• Some articles will advise you to purposely quicken your breathing while answering a control question and then breathe normally again when you’ve moved on to the next query. Others will suggest poking your thumb or placing a needle in your shoe.
  • You might find several blogs that suggest acting distraught throughout the entire test, no matter what questions are being asked. This is a common spontaneous countermeasure, used when thinking of upsetting circumstances, to keep your mood and demeanor unpredictable to the examiner.


In contrast to advice that being in a heightened emotional state or actual physical pain is the best route to beating the polygraph, some claim that the best approach is to remain as calm as possible, either by daydreaming, imagining your favorite place, or picturing whatever calms you to help control your physiological reactions.

Other tips found online include:

  • Listen and recognize the types of questions being asked, such as relevant, irrelevant, and control questions, and alter your responses accordingly.
  • Mentally alter the meaning of the questions being asked. For example,mentally reinterpret a relevant question as being about something entirely different in order to avoid feeling guilty about the response.
  • Conceal previous research you’ve conducted about polygraph exams. Avoid admitting to any extensive research. In-depth knowledge of the process may indicate to the examiner that you have something to hide, even if you don’t.
  • Say only what you need to. Yes-or-no answers should be all you need for most of your exam. You should not offer any more information than is absolutely necessary.
  • Don’t admit to anything relevant. No matter what the lines on your chart look like, only your confession will be damaging. The examiner might try to convince you that they can “see” a lie in the polygraph results, but that isn’t totally accurate. Making sure you don’t admit anything that invites further questions gives you a better chance of appearing truthful.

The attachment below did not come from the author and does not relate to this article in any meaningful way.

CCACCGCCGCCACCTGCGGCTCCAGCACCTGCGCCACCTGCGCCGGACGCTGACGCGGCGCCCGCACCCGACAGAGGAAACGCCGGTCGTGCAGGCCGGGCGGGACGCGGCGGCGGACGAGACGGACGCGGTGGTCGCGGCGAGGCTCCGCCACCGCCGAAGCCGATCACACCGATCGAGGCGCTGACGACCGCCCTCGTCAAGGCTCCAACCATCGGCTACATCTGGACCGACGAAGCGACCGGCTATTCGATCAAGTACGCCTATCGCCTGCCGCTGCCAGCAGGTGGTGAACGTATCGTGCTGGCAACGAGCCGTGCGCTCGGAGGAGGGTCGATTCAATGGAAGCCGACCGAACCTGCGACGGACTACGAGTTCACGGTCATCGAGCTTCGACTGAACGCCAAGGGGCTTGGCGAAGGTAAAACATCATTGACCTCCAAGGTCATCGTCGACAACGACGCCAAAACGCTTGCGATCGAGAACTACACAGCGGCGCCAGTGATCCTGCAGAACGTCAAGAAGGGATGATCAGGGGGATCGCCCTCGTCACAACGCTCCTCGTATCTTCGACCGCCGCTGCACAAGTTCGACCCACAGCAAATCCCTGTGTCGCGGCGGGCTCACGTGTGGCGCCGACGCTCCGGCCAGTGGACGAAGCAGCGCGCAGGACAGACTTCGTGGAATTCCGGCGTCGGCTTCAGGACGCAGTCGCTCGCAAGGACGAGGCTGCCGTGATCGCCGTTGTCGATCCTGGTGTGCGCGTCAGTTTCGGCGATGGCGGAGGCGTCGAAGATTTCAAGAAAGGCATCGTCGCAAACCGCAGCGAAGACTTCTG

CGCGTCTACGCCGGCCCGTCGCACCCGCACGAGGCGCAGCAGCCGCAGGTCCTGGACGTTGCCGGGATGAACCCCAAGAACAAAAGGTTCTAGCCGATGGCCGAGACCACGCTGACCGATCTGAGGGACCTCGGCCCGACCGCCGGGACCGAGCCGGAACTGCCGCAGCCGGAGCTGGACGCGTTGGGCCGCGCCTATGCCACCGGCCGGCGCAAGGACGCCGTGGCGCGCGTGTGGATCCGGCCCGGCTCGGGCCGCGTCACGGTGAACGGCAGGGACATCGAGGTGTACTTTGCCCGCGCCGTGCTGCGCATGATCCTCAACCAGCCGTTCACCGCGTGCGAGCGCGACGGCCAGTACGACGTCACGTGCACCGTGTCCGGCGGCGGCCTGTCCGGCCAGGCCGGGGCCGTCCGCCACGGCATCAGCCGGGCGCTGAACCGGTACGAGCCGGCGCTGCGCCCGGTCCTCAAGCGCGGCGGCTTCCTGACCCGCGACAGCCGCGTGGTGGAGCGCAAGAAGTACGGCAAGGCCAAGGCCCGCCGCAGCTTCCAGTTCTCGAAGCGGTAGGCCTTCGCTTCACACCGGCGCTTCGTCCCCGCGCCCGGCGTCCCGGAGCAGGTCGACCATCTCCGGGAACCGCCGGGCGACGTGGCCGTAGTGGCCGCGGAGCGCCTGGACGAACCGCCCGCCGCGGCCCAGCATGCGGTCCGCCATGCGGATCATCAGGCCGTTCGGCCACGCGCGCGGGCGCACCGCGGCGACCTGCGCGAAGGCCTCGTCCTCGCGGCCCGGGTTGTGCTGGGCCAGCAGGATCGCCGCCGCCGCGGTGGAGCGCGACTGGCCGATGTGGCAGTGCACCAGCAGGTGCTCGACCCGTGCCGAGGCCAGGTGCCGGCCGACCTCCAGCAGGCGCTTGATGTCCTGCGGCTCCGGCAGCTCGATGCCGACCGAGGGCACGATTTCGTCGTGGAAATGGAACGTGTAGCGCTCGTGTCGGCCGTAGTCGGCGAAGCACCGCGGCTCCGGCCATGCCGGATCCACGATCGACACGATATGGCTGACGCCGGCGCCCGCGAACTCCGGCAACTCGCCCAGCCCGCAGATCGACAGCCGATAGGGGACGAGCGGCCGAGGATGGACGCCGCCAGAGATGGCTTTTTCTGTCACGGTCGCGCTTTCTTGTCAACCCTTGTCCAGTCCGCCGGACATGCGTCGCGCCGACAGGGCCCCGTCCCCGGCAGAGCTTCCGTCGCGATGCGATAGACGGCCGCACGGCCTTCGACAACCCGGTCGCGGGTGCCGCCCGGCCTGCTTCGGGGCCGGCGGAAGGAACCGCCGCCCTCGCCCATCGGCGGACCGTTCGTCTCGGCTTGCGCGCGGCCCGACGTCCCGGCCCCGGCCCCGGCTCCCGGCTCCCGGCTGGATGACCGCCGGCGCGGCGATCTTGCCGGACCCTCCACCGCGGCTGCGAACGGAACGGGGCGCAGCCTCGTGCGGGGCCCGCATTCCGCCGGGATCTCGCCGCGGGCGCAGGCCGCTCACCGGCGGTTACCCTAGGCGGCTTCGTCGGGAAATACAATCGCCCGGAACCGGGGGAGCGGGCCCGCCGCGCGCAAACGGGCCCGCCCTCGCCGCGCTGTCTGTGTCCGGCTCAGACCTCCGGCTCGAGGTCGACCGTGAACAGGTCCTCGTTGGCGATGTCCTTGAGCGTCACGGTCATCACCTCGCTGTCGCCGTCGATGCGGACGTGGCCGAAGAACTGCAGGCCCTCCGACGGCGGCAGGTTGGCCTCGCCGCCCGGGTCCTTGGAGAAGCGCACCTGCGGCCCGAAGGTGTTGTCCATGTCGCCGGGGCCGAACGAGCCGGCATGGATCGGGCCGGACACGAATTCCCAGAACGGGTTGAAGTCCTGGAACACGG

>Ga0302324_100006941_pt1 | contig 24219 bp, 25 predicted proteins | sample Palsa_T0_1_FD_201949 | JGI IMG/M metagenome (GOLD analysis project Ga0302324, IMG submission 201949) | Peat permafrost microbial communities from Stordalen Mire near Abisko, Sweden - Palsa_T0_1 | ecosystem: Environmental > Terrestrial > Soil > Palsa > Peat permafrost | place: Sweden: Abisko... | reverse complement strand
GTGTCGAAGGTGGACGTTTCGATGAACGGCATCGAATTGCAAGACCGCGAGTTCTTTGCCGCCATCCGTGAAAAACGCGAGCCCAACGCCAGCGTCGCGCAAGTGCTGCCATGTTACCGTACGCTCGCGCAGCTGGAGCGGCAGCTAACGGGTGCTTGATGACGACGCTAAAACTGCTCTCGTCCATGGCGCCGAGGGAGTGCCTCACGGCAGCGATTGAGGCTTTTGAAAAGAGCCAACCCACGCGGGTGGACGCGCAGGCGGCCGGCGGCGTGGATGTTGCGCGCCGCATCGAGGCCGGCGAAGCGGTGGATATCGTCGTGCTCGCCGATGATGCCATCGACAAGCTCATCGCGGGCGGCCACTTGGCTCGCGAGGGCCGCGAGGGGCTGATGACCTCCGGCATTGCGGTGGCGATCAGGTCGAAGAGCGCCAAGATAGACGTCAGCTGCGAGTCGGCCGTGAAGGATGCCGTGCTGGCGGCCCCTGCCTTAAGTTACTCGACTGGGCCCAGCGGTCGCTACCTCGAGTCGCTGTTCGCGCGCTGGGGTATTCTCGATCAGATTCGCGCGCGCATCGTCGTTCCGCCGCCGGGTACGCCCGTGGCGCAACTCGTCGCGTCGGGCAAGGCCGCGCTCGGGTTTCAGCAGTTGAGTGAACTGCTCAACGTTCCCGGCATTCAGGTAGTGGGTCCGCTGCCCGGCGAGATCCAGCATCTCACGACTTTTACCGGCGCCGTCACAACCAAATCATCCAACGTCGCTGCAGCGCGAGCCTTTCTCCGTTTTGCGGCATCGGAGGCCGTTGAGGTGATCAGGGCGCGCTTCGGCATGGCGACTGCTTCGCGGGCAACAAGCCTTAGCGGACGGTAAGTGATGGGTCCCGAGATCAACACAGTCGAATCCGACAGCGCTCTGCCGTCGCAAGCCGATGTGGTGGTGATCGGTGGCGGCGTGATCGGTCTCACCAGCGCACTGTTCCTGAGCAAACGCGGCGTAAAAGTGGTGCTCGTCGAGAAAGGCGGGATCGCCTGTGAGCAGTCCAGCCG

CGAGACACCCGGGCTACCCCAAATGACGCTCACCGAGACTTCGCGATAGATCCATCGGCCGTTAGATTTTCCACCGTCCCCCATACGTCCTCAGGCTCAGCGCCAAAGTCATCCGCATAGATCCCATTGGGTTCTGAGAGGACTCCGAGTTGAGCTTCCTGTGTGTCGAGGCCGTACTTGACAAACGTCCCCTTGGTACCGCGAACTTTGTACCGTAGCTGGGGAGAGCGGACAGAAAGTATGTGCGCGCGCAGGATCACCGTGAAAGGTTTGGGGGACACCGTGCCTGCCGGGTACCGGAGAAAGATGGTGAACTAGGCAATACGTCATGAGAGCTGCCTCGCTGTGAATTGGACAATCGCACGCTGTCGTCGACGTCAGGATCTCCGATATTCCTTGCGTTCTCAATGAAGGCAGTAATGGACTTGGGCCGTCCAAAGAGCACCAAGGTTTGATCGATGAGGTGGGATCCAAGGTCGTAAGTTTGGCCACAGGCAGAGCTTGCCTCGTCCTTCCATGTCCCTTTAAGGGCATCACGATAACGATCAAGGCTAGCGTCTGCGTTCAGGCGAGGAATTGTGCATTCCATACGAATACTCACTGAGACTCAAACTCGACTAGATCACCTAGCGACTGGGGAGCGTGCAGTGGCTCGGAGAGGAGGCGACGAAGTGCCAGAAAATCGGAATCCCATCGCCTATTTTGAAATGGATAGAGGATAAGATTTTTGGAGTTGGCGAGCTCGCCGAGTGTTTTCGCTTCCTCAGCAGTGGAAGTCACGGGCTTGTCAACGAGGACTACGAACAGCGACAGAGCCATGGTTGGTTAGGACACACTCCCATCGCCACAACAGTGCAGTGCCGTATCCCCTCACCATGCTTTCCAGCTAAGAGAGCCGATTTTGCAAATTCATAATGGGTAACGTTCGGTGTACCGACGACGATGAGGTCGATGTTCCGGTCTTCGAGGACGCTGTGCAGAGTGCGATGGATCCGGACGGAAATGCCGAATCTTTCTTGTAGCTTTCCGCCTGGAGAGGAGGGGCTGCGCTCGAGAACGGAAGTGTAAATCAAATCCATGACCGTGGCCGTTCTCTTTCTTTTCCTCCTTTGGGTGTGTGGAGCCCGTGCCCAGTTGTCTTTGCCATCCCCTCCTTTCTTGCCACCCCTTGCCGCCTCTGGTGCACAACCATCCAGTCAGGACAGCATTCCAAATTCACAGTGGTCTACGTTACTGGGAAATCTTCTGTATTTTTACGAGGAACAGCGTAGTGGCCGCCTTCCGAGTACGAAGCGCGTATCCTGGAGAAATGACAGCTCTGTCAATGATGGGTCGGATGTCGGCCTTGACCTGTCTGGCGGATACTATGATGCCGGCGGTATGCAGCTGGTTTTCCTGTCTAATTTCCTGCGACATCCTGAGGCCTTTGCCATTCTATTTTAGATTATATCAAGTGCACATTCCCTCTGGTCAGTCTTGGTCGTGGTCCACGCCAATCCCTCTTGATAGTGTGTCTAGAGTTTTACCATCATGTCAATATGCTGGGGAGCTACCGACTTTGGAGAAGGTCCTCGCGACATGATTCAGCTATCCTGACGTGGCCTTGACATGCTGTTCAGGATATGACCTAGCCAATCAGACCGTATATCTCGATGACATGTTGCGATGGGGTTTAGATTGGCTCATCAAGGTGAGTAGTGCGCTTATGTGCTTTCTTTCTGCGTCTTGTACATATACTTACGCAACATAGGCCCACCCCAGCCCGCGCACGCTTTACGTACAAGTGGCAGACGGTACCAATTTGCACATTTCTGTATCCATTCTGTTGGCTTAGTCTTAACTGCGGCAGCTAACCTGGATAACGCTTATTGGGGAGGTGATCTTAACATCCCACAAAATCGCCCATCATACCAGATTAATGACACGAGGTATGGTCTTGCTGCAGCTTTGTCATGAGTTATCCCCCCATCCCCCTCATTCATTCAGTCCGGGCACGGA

• Alter your breathing rate in between questions by changing your breathing pattern, making it fast or slow, holding your breath, or breathing shallowly.
  • Answer questions strangely or vaguely. This will make it difficult for the tester to get a read on what a “normal” response is for you.
  • Think of something mentally stressful when answering irrelevant questions. You can modify the results showing “normal” responses actually distress you. An example would be mentally picturing a frightening scenario to increase your heart rate and breathing.


Analysis of the effectiveness of these countermeasures

An examiner administering a polygraph test to an examinee
Countermeasures against polygraph tests have been around for as long as the tests themselves. Some have claimed success in using these techniques to deceive the test, but the effectiveness of these countermeasures is still a matter of debate.

One issue is that the effectiveness of countermeasures can vary depending on the individual and the type of test being administered. For example, some countermeasures, such as controlled breathing or mental exercises, may work better for specific individuals than others. Similarly, certain countermeasures may be more effective for specific types of tests, such as those focused on deception versus those focused on crime-related behavior.

Additionally, while some countermeasures may work in the short term, they may not be effective in the long term. For example, a countermeasure that involves drinking large amounts of water before the test to dilute bodily fluids may work for one test, but the effects may not last for subsequent tests as the examiner may simply adjust the test parameters.

Another factor that affects the effectiveness of countermeasures is the skill level of the examiner administering the test. A skilled examiner can detect and control many countermeasures, making them less effective.

Research has also shown that some countermeasures can actually increase the likelihood of a false positive result, meaning that an innocent person is incorrectly identified as deceptive. For example, countermeasures that involve physical pain or anxiety may result in false positives as they may trigger physiological responses similar to those associated with deception.


Studies conducted about beating the polygraph test

Over the years, several studies have been conducted to evaluate the effectiveness of different countermeasures in deceiving the polygraph test. Some of these studies have focused on specific techniques, such as mental countermeasures, while others have examined broader methods, such as the use of anti-anxiety medication.